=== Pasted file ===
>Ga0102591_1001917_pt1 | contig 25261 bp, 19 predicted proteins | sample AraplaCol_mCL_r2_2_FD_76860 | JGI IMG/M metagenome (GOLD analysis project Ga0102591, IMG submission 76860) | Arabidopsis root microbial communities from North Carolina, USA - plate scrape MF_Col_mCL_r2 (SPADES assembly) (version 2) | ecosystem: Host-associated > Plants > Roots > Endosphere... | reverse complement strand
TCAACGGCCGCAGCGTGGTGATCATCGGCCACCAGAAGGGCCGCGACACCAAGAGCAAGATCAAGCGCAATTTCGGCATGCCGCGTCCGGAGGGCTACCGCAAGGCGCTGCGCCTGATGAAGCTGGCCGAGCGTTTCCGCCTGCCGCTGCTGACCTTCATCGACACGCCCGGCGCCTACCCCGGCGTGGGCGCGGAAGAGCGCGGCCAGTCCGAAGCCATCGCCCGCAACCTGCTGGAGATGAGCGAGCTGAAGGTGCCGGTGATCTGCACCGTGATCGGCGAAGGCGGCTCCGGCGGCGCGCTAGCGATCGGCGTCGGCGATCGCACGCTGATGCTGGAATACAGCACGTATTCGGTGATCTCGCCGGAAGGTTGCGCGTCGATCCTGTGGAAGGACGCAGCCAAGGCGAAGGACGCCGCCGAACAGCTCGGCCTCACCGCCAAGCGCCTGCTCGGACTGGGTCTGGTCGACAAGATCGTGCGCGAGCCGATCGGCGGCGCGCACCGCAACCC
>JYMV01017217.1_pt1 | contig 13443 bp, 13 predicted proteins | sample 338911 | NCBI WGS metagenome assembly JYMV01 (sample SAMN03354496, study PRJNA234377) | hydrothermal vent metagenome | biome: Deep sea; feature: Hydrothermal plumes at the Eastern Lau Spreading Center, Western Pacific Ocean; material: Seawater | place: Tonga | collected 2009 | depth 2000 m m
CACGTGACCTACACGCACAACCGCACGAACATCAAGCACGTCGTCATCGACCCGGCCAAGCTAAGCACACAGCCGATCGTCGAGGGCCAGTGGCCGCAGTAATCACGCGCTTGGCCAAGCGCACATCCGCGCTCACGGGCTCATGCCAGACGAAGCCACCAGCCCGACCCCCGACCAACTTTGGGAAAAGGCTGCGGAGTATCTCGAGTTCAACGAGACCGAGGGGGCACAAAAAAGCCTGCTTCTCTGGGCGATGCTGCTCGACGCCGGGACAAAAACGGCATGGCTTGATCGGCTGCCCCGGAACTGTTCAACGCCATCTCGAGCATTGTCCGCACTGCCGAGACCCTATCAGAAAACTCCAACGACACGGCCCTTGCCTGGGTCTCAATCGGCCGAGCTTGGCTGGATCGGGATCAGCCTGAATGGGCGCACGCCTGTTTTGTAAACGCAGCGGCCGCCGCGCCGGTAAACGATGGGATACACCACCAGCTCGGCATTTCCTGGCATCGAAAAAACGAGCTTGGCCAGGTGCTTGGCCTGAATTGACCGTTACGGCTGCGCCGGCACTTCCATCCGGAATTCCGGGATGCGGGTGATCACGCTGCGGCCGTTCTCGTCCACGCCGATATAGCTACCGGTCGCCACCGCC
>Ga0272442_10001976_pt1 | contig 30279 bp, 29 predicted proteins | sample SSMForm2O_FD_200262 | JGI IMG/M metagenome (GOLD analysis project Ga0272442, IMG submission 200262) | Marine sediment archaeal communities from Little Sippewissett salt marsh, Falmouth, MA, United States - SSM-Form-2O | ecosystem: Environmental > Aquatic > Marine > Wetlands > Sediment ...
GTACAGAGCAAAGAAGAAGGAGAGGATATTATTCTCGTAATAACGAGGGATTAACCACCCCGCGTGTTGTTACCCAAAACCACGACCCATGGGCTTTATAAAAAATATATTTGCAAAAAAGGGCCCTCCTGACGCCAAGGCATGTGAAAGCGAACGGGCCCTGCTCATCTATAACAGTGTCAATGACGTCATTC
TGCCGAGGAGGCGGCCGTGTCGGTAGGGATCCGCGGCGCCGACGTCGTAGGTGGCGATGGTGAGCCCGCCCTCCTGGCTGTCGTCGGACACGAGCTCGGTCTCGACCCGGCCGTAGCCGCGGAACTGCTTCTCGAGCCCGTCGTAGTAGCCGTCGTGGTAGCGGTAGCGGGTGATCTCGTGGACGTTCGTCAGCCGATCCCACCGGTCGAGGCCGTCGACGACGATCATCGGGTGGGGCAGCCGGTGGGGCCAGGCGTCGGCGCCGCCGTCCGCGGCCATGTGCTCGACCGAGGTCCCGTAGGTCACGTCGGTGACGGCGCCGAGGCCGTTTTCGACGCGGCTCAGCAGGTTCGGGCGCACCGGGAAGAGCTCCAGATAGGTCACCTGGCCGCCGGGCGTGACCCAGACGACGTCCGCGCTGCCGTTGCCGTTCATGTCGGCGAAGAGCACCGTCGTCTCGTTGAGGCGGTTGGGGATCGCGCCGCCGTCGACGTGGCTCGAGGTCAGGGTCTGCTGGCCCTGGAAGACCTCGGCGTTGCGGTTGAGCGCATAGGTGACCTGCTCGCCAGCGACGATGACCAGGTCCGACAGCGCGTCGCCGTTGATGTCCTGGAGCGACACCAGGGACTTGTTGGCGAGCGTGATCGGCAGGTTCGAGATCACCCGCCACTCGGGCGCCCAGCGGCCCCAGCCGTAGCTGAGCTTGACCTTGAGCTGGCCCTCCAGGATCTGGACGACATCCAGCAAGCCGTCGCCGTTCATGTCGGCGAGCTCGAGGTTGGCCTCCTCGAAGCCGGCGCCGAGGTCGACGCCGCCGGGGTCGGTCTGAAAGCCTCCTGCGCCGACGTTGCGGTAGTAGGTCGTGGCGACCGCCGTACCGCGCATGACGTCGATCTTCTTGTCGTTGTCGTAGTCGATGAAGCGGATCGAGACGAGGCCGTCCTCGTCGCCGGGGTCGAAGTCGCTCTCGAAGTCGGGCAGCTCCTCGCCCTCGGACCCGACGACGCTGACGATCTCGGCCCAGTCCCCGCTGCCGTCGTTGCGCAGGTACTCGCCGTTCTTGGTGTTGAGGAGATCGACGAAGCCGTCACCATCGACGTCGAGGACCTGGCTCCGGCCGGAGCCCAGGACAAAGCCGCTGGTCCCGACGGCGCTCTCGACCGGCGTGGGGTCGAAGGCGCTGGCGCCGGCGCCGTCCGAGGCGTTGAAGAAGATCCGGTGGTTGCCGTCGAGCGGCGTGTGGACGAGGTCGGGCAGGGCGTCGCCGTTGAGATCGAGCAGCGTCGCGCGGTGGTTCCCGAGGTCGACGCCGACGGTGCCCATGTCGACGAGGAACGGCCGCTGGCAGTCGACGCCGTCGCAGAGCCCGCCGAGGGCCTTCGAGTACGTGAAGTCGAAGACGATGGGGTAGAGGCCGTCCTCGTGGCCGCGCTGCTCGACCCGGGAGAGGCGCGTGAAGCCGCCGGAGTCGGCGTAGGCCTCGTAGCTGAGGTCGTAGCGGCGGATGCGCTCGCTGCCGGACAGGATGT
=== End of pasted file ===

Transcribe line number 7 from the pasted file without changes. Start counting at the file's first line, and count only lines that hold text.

TGCCGAGGAGGCGGCCGTGTCGGTAGGGATCCGCGGCGCCGACGTCGTAGGTGGCGATGGTGAGCCCGCCCTCCTGGCTGTCGTCGGACACGAGCTCGGTCTCGACCCGGCCGTAGCCGCGGAACTGCTTCTCGAGCCCGTCGTAGTAGCCGTCGTGGTAGCGGTAGCGGGTGATCTCGTGGACGTTCGTCAGCCGATCCCACCGGTCGAGGCCGTCGACGACGATCATCGGGTGGGGCAGCCGGTGGGGCCAGGCGTCGGCGCCGCCGTCCGCGGCCATGTGCTCGACCGAGGTCCCGTAGGTCACGTCGGTGACGGCGCCGAGGCCGTTTTCGACGCGGCTCAGCAGGTTCGGGCGCACCGGGAAGAGCTCCAGATAGGTCACCTGGCCGCCGGGCGTGACCCAGACGACGTCCGCGCTGCCGTTGCCGTTCATGTCGGCGAAGAGCACCGTCGTCTCGTTGAGGCGGTTGGGGATCGCGCCGCCGTCGACGTGGCTCGAGGTCAGGGTCTGCTGGCCCTGGAAGACCTCGGCGTTGCGGTTGAGCGCATAGGTGACCTGCTCGCCAGCGACGATGACCAGGTCCGACAGCGCGTCGCCGTTGATGTCCTGGAGCGACACCAGGGACTTGTTGGCGAGCGTGATCGGCAGGTTCGAGATCACCCGCCACTCGGGCGCCCAGCGGCCCCAGCCGTAGCTGAGCTTGACCTTGAGCTGGCCCTCCAGGATCTGGACGACATCCAGCAAGCCGTCGCCGTTCATGTCGGCGAGCTCGAGGTTGGCCTCCTCGAAGCCGGCGCCGAGGTCGACGCCGCCGGGGTCGGTCTGAAAGCCTCCTGCGCCGACGTTGCGGTAGTAGGTCGTGGCGACCGCCGTACCGCGCATGACGTCGATCTTCTTGTCGTTGTCGTAGTCGATGAAGCGGATCGAGACGAGGCCGTCCTCGTCGCCGGGGTCGAAGTCGCTCTCGAAGTCGGGCAGCTCCTCGCCCTCGGACCCGACGACGCTGACGATCTCGGCCCAGTCCCCGCTGCCGTCGTTGCGCAGGTACTCGCCGTTCTTGGTGTTGAGGAGATCGACGAAGCCGTCACCATCGACGTCGAGGACCTGGCTCCGGCCGGAGCCCAGGACAAAGCCGCTGGTCCCGACGGCGCTCTCGACCGGCGTGGGGTCGAAGGCGCTGGCGCCGGCGCCGTCCGAGGCGTTGAAGAAGATCCGGTGGTTGCCGTCGAGCGGCGTGTGGACGAGGTCGGGCAGGGCGTCGCCGTTGAGATCGAGCAGCGTCGCGCGGTGGTTCCCGAGGTCGACGCCGACGGTGCCCATGTCGACGAGGAACGGCCGCTGGCAGTCGACGCCGTCGCAGAGCCCGCCGAGGGCCTTCGAGTACGTGAAGTCGAAGACGATGGGGTAGAGGCCGTCCTCGTGGCCGCGCTGCTCGACCCGGGAGAGGCGCGTGAAGCCGCCGGAGTCGGCGTAGGCCTCGTAGCTGAGGTCGTAGCGGCGGATGCGCTCGCTGCCGGACAGGATGT